--------------------------------------------- -------------

20. (U) Since 1995, we have had an active program in health
diplomacy. Programs have provided aid in legal reform,
governance, economic growth, HIV/AIDS, environmental protection
and disaster prevention. For FY 2008, total U.S. assistance
from all agencies for the President's Emergency Plan for AIDS
Relief (PEPFAR) was about USD 88.9 million, and since 2004, USD
234 million, which has gone towards providing assistance in the
area of HIV/AIDS treatment and prevention. Vietnam is one of
fifteen countries with a PEFAR program. Over 50 percent of our
overseas development assistance is devoted to health in areas
such as influenza, tuberculosis, vaccine development, and
tobacco control. For example, the USG is the largest single
bilateral donor in implementing the President?s Three Pillar
Strategy to avert the next influenza pandemic. These efforts
are complemented by the provision of in-kind technical
assistance, for example, in human capacity development, cholera
control, and road safety. Our fundamental goal is to assist
Vietnam in the challenging road of health sector reform, given
the rapid pace of economic change and modernization.

21. (SBU) The flagship of USAID assistance is the economic
reform program represented by the STAR and VNCI projects. These
activities are important resources to help the GVN introduce
administrative and regulatory reforms that will strengthen the
market oriented economy, and support private investment. USAID
is also introducing new activities in rule of law/governance and


22. (SBU) Foreign adoptions of Vietnamese children have been
plagued by corruption and allegations that children are sold or
trafficked and we allowed our bilateral adoption agreement to
lapse September 1. Recent police actions to identify and arrest
individuals engaged in trafficking in children for the purposes
of adoption is an important step forward, as it the National
Assembly?s recent statement supporting Vietnam?s accession to
the Hague Convention. These measures give us newfound hope that
Vietnam may be able to reform its corruption-plagued
international adoption system so that it protects the rights of

HANOI 00001010 005 OF 005

children and birth families. We are seeking sources of U.S.
assistance to help Vietnam with the technical aspects of this

Increasingly Conscious of International Role

23. (SBU) The GVN recognizes the strategic importance of the
United States in the region and the world, but is not shy about
criticizing the U.S. for ?interference in its internal affairs?
or other U.S. actions it perceives as outside the multilateral
system. There is a significant faction within the communist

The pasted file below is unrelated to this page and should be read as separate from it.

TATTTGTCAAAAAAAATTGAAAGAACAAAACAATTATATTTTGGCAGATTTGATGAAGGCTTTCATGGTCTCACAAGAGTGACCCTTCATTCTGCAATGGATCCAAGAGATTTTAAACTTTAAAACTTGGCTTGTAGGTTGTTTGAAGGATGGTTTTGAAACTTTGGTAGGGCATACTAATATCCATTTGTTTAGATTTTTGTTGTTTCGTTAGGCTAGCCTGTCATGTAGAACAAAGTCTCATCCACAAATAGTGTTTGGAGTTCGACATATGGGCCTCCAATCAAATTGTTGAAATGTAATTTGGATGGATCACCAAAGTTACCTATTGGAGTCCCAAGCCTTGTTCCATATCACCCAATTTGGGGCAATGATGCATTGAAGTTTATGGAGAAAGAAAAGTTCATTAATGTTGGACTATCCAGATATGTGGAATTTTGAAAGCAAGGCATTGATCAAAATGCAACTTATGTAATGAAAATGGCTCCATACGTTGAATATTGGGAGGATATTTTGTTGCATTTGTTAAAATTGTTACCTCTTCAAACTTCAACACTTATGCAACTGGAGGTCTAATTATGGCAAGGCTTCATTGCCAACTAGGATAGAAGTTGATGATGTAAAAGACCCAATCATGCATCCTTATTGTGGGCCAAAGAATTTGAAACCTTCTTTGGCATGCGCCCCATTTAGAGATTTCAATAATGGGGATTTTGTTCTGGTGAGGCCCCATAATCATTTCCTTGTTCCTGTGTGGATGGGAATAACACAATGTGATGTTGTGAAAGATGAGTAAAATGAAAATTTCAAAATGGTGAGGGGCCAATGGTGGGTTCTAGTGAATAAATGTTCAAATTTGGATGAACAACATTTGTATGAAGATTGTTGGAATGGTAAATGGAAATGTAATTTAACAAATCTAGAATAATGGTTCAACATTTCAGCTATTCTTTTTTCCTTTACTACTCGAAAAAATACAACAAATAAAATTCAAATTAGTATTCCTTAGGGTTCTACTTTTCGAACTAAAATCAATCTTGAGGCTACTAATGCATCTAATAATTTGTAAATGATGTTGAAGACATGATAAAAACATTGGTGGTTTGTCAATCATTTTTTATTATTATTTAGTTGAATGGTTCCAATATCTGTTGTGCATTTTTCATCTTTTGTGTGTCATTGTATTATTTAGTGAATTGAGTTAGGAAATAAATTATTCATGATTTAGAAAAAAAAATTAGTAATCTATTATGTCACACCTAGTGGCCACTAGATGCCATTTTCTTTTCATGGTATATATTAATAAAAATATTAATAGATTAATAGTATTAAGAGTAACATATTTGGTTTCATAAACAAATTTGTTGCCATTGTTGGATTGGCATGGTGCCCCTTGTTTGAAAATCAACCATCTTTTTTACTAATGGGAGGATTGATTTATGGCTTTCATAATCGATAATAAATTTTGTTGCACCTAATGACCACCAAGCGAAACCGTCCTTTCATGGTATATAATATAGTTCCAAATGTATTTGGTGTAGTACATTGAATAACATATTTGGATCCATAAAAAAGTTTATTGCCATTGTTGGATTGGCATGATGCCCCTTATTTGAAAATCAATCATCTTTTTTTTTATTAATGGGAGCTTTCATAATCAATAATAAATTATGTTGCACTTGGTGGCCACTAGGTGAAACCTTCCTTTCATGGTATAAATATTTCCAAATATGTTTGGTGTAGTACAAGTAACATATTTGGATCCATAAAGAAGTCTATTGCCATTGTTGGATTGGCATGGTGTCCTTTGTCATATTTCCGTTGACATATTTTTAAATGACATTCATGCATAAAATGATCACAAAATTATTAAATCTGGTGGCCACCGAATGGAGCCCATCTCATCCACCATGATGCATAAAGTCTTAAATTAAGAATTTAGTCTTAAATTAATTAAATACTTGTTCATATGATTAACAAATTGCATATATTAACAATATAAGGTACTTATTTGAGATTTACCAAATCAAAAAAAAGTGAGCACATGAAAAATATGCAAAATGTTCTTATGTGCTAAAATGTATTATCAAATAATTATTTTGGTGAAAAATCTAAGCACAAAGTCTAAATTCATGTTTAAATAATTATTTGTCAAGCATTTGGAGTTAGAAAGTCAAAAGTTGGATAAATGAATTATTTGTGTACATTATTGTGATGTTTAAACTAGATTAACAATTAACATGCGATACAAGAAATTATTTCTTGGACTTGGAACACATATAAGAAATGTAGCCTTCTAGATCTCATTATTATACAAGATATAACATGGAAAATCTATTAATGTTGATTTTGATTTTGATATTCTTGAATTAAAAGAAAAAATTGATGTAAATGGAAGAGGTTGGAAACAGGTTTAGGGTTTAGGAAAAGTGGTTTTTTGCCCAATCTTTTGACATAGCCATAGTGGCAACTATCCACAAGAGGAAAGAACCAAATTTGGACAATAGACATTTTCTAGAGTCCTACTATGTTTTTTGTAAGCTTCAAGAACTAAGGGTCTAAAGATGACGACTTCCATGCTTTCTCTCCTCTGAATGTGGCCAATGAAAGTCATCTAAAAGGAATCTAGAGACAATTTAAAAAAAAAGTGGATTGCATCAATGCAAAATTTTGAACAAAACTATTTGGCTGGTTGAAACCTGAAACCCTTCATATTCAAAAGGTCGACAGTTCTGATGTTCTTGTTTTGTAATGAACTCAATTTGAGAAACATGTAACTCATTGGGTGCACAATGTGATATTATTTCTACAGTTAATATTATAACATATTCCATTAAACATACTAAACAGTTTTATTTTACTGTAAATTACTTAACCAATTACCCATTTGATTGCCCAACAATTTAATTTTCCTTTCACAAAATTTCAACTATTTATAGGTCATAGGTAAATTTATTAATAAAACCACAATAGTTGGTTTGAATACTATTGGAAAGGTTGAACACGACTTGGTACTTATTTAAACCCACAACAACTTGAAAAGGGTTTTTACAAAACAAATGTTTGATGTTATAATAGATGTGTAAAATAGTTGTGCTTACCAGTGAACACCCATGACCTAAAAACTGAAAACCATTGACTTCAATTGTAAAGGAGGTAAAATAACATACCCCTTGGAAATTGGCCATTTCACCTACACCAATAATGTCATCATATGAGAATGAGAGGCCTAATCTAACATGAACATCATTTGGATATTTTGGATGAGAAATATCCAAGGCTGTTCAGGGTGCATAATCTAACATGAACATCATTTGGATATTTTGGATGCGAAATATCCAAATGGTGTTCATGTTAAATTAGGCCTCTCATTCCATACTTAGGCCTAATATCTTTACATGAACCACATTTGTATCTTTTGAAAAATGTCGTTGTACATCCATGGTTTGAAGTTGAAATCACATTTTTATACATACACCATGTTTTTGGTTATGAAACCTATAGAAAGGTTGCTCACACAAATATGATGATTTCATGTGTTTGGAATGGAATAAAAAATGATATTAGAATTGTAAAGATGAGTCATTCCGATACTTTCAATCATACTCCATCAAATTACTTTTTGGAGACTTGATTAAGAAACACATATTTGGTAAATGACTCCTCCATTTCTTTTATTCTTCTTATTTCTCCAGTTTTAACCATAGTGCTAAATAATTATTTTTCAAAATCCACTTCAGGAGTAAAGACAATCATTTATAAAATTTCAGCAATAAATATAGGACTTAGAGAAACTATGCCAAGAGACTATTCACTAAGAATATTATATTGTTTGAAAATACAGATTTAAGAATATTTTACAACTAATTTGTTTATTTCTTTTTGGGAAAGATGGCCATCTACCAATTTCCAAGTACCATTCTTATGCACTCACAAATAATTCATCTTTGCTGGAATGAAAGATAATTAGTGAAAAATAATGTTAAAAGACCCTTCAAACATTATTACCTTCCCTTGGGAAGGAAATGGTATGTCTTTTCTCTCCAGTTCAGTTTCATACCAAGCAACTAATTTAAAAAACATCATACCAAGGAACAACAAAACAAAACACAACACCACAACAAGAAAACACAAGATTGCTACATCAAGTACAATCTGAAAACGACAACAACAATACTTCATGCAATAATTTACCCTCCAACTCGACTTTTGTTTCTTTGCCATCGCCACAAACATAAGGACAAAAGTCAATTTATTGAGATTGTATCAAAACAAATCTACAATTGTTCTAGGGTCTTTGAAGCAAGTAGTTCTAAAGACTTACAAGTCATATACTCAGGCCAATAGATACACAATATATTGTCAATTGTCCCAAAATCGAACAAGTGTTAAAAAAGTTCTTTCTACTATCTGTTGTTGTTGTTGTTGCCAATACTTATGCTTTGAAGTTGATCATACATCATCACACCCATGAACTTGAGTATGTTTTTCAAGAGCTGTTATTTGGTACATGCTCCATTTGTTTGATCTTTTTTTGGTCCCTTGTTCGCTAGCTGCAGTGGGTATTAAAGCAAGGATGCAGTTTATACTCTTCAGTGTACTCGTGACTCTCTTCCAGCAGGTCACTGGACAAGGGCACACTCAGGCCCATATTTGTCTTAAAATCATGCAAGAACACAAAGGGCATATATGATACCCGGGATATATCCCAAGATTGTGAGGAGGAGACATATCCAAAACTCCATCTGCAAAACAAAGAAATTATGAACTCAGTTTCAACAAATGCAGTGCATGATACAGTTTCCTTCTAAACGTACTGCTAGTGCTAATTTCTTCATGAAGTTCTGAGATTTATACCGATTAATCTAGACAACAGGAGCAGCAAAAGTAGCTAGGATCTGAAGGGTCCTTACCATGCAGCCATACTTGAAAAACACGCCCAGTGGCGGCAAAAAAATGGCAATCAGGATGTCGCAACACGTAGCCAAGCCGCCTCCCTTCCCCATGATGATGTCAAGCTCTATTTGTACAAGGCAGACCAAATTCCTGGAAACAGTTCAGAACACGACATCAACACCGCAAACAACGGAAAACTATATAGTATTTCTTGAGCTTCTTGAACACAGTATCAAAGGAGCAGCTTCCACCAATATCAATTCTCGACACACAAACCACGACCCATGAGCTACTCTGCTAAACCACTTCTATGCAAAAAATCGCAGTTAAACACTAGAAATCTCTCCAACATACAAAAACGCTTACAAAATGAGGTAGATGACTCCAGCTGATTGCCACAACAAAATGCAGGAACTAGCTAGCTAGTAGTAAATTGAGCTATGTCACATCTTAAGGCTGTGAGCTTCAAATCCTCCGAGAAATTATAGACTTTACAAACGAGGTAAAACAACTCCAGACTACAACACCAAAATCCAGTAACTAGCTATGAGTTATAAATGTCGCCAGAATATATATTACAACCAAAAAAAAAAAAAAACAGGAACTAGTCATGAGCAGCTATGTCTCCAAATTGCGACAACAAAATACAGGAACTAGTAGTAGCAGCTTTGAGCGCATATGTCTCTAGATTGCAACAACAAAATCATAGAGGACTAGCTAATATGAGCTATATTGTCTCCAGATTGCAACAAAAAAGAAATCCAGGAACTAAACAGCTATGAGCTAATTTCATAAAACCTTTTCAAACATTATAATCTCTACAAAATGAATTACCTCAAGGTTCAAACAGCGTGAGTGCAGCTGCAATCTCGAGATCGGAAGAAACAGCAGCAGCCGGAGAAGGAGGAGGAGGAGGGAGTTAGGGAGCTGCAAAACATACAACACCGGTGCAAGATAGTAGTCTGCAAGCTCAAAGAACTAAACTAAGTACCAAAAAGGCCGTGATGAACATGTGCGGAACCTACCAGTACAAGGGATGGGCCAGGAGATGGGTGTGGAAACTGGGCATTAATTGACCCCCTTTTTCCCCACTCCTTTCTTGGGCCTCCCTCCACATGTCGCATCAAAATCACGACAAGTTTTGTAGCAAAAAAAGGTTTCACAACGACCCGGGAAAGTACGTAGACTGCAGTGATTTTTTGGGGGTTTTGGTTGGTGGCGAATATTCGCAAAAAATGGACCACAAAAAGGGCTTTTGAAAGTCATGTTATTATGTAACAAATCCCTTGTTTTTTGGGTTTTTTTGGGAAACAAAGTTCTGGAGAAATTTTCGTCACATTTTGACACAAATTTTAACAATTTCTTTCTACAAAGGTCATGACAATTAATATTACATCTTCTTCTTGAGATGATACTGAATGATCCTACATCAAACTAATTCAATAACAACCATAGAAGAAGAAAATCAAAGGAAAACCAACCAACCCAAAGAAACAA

party, particularly in the security forces, that constantly
warns that ?peaceful evolution? from a communist to a democratic
government represents the gravest long-term security risk facing
Vietnam. They routinely chafe over U.S. criticism of Vietnam's
human rights and religious freedom record. Nonetheless,
Vietnam's leaders are also pragmatic and recognize that
Vietnam's own continued economic well-being, growth and security
are, in large measure, inexorably tied to its relationship with
the United States.

24. (SBU) Vietnam has begun to explore opportunities within
regional organizations to increase joint efforts against
terrorism, narcotics, maritime piracy and other issues of shared
concern. Vietnam recently began joint sea patrols with its
neighbors in the Gulf of Thailand and has established hotlines
to help facilitate coordination along sea boundaries.
Nevertheless, for historic and foreign policy reasons, the GVN
is generally reluctant to speak out against its "traditional
friends" such as North Korea and Iran when they engage in
behavior that the rest of the international community condemns,
and in its current role as a non-permanent member of the
Security Council it has adopted traditionally Non-Aligned
Movement positions that do not generally line up with our own.

What You Can Expect

25. (SBU) You can expect your interlocutors not only to be
articulate and well informed, but also to speak in terms
generally supportive of growth in the bilateral relationship.
As noted above, lingering suspicions still exist among
conservatives in leadership about the development of closer ties
with the United States, but the overall tenor is one of support
and interest at a measured pace that will not upset the GVN's
calibrated attempts to maintain balance among its other regional
partners. Your trip to Hanoi will continue to help translate
those good feelings into measurable accomplishments in the
defense and security relationship. Press interest in your visit
will be very high, and you can expect media stakeouts outside
your official meetings, significant turnout of international and
Vietnamese journalists at your press conference and extensive
coverage of your program in Hanoi.

26. (SBU) We look forward to your visit and stand ready to do
everything we can to make your time in Vietnam as productive as